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  • 1.
    Karlsson, Torbjörn
    Uppsala University, Disciplinary Domain of Medicine and Pharmacy, Faculty of Medicine, Department of Medical Sciences, Haematology.
    Iron-restricted erythropoiesis in a population of elderly hospitalized anemic patients2012In: Open Journal of Blood Diseases, ISSN 2164-3199, Vol. 2, p. 30-33Article in journal (Refereed)
    Abstract [en]

    The aim of this observational study was to assess the prevalence of iron-restricted erythropoiesis (IRE) in a population of elderly hospitalized anemic patients. Prevalence of IRE was found to be 41% and the most common clinical diagno-ses in such patients were hematologic malignancies and solid tumors. Comparison between patients with IRE and non-IRE patients revealed that mean corpuscular volume, mean corpuscular hemoglobin, iron, and transferrin saturation were significantly lower in the IRE group, whereas no significant difference was found for Hb, transferrin, or ferritin. There was a more pronounced inflammatory response in the IRE group demonstrated by a higher C-reactive protein level.

  • 2.
    Karlsson, Torbjörn
    Uppsala University, Disciplinary Domain of Medicine and Pharmacy, Faculty of Medicine, Department of Medical Sciences, Haematology.
    Iron-restricted erythropoiesis in anaemic patients with giant cell arteritis and polymyalgia rheumatica2013In: Open journal of blood diseases, ISSN 2164-3199, Vol. 3, p. 49-52Article in journal (Refereed)
    Abstract [en]

    The aim of this observational study was to biochemically characterize the anaemia in GCA (giant cell arteritis) and PMR (polymyalgia rheumatica) patients. Values for mean corpuscular volume, mean corpuscular hemoglobin and solu- ble transferrin receptor were normal, whereas serum iron and total iron binding capacity (TIBC) were subnormal, and mean ferritin was above the upper reference limit. Iron-restricted erythropoiesis (IRE), defined as a bone marrow smear staining positive for iron in combination with transferrin saturation less than 20%, was present in all patients. All pa- tients exhibited clinical and biochemical signs of active inflammation with elevated C-reactive protein and an increased erythrocyte sedimentation rate.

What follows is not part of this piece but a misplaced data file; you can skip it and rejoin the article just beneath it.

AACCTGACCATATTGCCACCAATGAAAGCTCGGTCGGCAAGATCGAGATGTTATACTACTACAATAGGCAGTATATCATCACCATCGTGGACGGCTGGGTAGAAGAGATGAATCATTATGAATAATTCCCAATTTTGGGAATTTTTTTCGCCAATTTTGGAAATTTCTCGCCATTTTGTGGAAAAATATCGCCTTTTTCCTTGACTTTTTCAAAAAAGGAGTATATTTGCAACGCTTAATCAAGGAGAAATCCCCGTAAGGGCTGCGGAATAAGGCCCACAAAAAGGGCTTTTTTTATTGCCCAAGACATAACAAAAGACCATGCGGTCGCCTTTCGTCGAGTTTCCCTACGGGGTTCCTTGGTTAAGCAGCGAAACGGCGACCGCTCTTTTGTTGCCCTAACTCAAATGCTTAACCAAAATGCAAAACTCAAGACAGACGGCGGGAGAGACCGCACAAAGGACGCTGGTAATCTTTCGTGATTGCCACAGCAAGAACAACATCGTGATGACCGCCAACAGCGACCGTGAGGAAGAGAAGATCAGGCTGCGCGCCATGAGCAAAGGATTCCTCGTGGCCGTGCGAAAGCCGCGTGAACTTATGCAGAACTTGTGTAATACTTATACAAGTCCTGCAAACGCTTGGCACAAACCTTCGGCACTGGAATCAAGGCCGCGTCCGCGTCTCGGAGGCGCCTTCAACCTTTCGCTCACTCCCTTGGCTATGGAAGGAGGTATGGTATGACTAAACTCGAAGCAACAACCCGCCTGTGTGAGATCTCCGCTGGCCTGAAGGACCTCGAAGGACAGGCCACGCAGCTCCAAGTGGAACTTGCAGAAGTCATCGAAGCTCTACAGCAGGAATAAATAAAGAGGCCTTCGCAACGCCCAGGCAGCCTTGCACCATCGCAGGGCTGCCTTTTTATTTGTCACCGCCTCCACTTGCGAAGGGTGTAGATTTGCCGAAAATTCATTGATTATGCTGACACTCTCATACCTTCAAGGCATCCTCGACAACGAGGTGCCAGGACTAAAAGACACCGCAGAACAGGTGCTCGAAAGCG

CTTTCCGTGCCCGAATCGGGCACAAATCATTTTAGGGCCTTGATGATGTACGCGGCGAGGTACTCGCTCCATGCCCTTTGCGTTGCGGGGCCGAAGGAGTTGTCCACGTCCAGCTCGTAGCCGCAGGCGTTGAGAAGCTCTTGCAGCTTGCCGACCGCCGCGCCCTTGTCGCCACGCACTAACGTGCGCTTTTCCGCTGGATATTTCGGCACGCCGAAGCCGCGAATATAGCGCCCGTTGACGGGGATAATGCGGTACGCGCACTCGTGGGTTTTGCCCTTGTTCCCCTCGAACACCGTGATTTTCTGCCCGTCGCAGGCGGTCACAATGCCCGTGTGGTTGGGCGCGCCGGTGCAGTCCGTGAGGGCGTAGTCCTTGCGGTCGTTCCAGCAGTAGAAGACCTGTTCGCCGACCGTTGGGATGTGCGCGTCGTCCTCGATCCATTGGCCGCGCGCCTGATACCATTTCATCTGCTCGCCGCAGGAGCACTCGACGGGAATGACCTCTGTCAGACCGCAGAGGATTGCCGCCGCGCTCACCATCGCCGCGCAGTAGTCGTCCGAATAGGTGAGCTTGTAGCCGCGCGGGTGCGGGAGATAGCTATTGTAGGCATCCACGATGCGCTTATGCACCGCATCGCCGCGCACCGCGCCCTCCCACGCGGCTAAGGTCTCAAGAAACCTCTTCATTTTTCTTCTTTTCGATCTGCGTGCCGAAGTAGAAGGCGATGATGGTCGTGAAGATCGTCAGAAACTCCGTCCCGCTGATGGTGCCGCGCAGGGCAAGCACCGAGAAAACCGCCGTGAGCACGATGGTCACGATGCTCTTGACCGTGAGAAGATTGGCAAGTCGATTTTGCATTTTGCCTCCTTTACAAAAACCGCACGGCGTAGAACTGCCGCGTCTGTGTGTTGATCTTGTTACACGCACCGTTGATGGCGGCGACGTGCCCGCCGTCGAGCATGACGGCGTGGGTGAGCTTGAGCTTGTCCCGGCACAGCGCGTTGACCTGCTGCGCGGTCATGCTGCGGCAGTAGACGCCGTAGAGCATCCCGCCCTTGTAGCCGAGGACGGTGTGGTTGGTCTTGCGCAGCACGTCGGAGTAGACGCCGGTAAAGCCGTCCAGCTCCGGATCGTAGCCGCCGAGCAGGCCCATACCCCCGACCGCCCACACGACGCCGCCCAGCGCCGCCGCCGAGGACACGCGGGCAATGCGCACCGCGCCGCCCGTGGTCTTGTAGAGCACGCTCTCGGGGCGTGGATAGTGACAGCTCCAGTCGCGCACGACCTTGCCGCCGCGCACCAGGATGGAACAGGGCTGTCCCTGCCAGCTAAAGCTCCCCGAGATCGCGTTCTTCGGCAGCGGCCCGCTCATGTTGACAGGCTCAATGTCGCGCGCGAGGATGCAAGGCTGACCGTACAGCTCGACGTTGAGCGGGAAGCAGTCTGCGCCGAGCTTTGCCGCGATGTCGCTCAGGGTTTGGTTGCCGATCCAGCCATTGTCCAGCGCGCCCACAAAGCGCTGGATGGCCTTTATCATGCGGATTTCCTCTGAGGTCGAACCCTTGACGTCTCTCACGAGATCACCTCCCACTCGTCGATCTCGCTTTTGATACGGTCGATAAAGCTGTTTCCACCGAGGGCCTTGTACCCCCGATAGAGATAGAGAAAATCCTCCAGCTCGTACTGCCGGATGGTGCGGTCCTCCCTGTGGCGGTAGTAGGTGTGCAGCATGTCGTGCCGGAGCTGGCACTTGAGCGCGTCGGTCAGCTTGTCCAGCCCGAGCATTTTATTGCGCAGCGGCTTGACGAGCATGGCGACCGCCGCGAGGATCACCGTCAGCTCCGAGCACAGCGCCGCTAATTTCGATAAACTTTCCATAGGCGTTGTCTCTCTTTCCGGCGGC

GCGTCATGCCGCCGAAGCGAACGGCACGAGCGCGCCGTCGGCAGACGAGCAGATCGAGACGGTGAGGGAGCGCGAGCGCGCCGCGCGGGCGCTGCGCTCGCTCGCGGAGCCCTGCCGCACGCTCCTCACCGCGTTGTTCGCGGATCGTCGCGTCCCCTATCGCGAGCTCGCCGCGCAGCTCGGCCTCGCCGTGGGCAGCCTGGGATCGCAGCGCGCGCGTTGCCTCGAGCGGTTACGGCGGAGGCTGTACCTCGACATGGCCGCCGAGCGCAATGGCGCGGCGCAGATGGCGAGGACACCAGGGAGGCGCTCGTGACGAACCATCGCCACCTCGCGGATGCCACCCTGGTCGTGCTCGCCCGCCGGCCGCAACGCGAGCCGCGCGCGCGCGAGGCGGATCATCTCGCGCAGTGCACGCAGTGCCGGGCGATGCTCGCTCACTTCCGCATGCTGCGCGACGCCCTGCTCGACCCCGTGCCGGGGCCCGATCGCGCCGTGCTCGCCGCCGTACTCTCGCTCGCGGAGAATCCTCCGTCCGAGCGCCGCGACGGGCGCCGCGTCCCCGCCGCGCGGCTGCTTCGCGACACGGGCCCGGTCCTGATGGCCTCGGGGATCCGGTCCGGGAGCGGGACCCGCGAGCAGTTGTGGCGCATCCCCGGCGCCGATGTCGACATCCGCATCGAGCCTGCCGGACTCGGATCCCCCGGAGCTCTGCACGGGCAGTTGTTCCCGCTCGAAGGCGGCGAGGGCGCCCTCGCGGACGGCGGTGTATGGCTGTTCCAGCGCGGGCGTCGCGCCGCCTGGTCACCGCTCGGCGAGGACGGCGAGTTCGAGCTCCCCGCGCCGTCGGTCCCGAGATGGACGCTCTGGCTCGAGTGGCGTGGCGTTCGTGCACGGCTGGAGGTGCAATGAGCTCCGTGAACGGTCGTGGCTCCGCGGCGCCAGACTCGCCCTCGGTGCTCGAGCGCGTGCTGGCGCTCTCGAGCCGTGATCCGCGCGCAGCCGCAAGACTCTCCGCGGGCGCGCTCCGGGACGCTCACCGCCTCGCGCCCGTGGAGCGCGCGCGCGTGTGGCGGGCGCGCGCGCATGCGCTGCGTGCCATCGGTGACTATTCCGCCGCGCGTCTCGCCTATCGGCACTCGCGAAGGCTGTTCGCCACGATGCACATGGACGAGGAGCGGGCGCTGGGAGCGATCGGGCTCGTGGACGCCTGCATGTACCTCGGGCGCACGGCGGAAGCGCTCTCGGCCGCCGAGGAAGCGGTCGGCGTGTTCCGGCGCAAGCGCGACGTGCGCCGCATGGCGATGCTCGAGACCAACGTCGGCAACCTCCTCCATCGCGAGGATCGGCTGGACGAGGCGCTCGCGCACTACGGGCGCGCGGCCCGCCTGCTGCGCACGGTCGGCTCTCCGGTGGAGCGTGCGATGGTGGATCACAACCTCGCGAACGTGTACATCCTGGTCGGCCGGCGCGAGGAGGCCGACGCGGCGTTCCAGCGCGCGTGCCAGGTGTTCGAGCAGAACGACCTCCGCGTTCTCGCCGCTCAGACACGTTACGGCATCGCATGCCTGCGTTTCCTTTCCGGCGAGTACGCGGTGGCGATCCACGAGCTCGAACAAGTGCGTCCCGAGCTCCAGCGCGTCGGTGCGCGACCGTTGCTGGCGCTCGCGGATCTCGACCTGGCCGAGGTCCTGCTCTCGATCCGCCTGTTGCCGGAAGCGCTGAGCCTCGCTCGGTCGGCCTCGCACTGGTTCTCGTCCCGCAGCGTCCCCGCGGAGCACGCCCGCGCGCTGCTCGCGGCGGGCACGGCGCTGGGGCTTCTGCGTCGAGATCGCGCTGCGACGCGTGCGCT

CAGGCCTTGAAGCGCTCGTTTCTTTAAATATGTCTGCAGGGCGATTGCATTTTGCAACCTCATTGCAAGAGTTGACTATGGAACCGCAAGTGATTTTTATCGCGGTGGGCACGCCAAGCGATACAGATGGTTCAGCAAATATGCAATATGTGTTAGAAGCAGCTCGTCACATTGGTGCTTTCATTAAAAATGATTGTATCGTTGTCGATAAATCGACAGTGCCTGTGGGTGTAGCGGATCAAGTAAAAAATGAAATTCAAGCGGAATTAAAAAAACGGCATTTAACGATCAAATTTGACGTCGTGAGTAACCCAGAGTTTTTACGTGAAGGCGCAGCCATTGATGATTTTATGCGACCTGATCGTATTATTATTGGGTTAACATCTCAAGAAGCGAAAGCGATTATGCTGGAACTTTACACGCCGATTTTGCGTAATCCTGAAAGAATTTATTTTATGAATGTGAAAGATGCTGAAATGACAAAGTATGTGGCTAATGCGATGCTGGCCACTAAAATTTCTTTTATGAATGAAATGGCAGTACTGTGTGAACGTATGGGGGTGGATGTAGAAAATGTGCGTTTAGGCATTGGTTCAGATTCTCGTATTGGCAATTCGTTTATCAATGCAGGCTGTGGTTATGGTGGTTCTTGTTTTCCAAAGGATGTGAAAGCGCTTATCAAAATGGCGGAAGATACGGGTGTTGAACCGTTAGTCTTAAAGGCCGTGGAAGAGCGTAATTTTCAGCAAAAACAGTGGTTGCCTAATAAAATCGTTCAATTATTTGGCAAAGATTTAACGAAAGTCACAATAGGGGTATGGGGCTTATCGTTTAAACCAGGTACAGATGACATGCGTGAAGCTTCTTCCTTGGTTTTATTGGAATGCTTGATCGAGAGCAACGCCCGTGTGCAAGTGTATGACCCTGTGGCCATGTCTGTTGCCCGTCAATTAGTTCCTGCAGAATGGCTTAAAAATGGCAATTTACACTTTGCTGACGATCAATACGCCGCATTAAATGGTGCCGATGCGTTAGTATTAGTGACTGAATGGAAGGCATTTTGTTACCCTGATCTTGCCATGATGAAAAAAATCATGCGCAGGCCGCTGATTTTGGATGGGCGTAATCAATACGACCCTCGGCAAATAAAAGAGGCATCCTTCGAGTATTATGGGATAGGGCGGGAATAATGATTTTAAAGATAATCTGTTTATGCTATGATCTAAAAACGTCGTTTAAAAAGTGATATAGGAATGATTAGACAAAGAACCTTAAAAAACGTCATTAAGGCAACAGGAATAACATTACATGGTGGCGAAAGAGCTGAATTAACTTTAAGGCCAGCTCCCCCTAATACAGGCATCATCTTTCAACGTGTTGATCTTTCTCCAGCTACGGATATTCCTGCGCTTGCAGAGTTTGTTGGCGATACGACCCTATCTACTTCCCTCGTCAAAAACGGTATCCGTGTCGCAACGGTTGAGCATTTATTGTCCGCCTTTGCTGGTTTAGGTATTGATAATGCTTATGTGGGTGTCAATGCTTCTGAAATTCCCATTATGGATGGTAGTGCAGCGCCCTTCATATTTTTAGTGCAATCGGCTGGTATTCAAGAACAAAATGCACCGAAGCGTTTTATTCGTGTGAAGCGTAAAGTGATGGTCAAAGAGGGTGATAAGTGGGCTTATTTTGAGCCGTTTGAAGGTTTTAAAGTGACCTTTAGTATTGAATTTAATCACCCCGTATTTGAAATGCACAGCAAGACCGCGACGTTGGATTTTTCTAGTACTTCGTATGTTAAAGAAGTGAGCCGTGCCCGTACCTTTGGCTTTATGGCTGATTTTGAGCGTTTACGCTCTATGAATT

• 3.
    Karlsson, Torbjörn
    Uppsala University, Disciplinary Domain of Medicine and Pharmacy, Faculty of Medicine, Department of Medical Sciences, Haematology.
    Mass spectrometry evaluation of the hepcidin-25 assay in the differential diagnosis of iron deficiency anaemia with concurrent inflammation and anaemia of inflammation in elderly patients.2015In: European Journal of Haematology, ISSN 0902-4441, E-ISSN 1600-0609, Vol. 95, no 5, p. 467-471Article in journal (Refereed)
    Abstract [en]

    In this study, mass spectrometry was used to evaluate the hepcidin-25 assay in the differential diagnosis of iron deficiency anaemia with concurrent inflammation and anaemia of inflammation in elderly patients using the absence of stainable bone marrow iron as the gold standard criterion for iron deficiency (ID). In addition, correlation coefficients for hepcidin-25 vs. haematimetric and biochemical iron parameters, and C-reactive protein (CRP) were determined. The optimal cut-off for hepcidin-25 was 31.5 ng/mL corresponding to a sensitivity and specificity of 82% and 95%, respectively, for ID. For ferritin, a sensitivity and specificity of 70% and 100%, respectively, correspond to an optimal cut-off of 41.5 μg/L. Receiver operating characteristics curve analysis revealed that mass spectrometry analysis of hepcidin-25 does not appear to be superior to ferritin in the diagnosis of ID in elderly anaemic patients with concurrent inflammation. Hepcidin-25 shows a strong positive correlation with ferritin, and also correlates positively with CRP, in this patient population.

  • 4.
    Karlsson, Torbjörn
    Department of Medicine, Capio Sankt Görans Hospital, 112 81, Stockholm, Swede.
    Pathologic conditions associated with elevated plasma soluble transferrin receptor levels in elderly iron replete anemic patients2010In: International Journal of Hematology, ISSN 0925-5710, E-ISSN 1865-3774, Vol. 91, no 4, p. 723-724Article in journal (Refereed)
    Abstract [en]